Brain Implants To Cure Mental Disorders May Soon Be A Thing

Military Earmarks Millions To Research Brain Implants

A Pentagon agency has earmarked tens of millions of dollars for research into brain implants that could help fight mental disorders.

The Defense Advanced Research Projects Agency (DARPA) is launching the five-year program in the hope that it will find a new way to help military personnel with psychiatric disorders including depression, anxiety and post-traumatic stress disorder, NPR reported.

"We've seen far too many times where military personnel have neuropsychiatric disorders and there's very few options," Justin Sanchez, a DARPA rep, told NPR.

According to the Boston Globe, researchers at both the University of California San Francisco and Massachusetts General Hospital will be working on these brain implants. The UCSF researchers will reportedly receive $26 million for the project while the Boston researchers will get $30 million.

Both teams are working on a brain implant that will be ready for clinical trial some time in the next five years. The device will be designed so it can "read what is happening in the brain and stimulate multiple brain areas if abnormal activity is detected," the Globe reported.

According to a 2013 DARPA news release, about 100,000 people around the world already use brain stimulation devices to help them manage Parkinson's and dystonia. However, the implants that are currently used (known as "brain pacemakers") are relatively simple devices; DARPA said the research teams will be working on implants that are more responsive and sophisticated.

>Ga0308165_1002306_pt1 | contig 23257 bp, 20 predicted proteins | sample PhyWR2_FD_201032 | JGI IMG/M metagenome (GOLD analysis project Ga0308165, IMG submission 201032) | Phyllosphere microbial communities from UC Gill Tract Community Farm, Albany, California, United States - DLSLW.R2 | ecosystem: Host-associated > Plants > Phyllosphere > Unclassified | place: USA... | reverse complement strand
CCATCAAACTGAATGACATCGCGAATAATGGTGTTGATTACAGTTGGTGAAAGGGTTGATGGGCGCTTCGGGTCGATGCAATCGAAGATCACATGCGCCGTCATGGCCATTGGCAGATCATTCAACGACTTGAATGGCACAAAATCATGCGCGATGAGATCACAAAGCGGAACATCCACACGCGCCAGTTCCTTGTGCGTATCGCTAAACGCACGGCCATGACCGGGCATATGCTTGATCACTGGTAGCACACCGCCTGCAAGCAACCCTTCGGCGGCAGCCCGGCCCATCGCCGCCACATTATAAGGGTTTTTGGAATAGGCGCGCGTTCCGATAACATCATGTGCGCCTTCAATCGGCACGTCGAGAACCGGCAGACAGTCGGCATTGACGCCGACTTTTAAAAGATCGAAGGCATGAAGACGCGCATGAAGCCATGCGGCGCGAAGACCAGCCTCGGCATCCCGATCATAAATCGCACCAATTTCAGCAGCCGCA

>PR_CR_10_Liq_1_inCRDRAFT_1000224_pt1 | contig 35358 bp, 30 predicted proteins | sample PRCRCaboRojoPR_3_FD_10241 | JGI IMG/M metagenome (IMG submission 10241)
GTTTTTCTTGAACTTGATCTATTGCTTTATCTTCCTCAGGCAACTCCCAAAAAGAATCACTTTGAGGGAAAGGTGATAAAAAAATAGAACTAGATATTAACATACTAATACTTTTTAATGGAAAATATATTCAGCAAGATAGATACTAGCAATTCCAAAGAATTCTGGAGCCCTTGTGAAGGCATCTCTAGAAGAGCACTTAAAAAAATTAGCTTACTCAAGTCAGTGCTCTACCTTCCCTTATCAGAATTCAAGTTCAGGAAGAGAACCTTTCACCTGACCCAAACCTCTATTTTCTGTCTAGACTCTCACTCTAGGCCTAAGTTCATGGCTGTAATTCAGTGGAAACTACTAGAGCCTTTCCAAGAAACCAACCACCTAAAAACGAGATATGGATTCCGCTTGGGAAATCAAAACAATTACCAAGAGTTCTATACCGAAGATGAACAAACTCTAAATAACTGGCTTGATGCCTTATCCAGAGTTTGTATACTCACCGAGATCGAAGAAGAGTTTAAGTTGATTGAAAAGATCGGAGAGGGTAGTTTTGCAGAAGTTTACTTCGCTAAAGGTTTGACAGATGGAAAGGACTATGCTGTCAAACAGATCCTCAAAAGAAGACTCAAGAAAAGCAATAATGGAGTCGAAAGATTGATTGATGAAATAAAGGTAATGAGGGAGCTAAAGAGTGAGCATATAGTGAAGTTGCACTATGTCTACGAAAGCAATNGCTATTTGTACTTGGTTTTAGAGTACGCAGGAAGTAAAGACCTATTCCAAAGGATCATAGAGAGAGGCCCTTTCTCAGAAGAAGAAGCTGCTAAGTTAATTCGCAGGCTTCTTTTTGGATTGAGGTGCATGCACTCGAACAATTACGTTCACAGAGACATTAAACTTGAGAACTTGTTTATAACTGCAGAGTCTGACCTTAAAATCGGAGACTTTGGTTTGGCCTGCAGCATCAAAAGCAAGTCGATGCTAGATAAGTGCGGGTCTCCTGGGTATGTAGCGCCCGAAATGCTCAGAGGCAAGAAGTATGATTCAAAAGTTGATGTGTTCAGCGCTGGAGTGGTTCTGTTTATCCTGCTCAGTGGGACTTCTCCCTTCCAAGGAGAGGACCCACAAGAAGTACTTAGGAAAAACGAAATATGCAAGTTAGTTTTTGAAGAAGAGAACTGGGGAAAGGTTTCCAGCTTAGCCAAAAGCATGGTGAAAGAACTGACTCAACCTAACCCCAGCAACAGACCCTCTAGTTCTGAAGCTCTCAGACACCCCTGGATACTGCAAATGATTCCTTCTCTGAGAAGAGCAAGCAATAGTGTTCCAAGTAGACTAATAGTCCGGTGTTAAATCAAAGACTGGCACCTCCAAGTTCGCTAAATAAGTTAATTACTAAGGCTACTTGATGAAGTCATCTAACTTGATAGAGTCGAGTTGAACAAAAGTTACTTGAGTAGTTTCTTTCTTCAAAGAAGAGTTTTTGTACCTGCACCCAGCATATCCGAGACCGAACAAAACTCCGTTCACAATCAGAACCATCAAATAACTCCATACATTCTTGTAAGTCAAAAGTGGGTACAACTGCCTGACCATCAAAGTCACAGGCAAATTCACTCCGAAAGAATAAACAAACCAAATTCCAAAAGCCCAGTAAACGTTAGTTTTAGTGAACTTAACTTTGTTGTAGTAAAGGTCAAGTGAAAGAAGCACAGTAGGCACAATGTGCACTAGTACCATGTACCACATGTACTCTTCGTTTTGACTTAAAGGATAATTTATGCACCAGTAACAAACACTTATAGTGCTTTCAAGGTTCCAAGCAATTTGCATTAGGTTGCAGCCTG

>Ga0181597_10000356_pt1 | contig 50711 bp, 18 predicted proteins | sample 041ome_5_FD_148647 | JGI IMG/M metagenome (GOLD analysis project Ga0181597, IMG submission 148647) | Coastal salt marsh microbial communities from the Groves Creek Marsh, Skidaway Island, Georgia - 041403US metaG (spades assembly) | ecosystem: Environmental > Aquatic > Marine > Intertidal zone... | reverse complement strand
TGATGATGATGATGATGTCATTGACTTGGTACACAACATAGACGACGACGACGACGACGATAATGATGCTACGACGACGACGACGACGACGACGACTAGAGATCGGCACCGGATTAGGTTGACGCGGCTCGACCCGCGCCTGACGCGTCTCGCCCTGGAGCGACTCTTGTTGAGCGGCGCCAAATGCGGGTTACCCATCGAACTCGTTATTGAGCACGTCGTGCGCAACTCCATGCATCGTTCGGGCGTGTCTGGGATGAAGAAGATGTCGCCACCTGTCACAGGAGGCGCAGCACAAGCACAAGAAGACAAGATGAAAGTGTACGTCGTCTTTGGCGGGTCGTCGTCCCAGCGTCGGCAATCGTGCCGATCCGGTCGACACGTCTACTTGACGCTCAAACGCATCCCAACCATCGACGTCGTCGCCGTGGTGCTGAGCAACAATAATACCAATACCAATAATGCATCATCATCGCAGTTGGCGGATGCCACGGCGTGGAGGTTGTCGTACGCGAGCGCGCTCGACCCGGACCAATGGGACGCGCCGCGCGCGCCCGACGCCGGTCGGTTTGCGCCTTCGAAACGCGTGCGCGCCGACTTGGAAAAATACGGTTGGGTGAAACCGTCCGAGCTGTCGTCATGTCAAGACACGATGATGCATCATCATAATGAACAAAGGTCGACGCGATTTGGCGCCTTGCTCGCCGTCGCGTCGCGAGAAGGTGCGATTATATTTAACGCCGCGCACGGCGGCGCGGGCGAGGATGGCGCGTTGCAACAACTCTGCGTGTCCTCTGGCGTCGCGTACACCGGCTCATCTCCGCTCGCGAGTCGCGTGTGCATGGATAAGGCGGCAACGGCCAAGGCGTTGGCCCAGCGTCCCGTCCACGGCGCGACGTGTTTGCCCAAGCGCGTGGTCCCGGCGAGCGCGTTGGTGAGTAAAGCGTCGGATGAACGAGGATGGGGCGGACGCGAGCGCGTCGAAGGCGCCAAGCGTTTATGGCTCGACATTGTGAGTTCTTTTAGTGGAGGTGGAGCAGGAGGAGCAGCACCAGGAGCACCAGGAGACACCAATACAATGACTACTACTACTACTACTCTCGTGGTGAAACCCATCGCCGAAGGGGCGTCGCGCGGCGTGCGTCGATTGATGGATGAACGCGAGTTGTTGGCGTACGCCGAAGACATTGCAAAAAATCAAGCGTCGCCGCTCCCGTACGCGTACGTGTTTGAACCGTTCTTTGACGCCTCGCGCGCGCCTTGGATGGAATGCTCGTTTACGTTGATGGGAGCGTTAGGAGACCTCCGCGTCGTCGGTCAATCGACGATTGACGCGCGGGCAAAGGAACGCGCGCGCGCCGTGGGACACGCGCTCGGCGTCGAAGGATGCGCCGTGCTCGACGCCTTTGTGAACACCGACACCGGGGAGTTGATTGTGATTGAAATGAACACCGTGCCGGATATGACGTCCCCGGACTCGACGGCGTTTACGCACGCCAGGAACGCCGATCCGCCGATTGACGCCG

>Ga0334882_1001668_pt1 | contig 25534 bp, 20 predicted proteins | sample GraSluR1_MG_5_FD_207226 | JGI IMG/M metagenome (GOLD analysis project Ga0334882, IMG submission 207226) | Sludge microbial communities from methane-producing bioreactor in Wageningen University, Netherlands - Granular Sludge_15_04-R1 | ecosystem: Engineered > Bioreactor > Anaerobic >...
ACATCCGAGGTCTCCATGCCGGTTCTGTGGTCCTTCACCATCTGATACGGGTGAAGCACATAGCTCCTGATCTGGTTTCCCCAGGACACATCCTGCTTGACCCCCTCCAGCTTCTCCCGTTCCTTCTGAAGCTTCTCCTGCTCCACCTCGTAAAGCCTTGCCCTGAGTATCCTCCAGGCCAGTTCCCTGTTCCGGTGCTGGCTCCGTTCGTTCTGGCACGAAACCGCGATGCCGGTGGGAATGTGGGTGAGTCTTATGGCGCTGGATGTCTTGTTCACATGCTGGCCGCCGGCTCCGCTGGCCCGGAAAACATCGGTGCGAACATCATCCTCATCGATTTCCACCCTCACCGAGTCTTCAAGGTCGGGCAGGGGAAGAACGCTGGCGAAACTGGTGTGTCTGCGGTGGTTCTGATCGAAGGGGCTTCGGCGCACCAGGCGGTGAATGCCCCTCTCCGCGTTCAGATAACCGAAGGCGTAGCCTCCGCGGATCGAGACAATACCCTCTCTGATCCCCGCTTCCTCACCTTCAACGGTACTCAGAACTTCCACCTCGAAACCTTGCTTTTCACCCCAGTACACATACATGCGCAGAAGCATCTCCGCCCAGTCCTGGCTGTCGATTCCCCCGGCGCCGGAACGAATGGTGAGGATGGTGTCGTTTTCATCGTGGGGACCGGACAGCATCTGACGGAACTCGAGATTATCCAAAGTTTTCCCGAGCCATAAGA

"While [the current brain stimulation] devices have been shown to be effective, they are very much built on concepts from the cardiac pacemaker industry," Sanchez told NPR. "And we know that the brain is very different than the heart."

DARPA said it hopes the project, which is part of President Barack Obama's BRAIN Initiative, will not only benefit members of the military, but will significantly enhance our understanding of mental illness.

"Despite recent advances, clinicians and researchers remain limited by the tools available to study, understand and treat systems of the brain," the agency wrote in the 2013 release. "The science has, to this point, been largely based on a century of identifying associations between features of complex behaviors and diffuse understanding of the brain. [This project] seeks to move beyond this limited understanding to create new interventions based on new insights that can be gained from the intersection of neuroscience, neurotechnology and clinical therapy."

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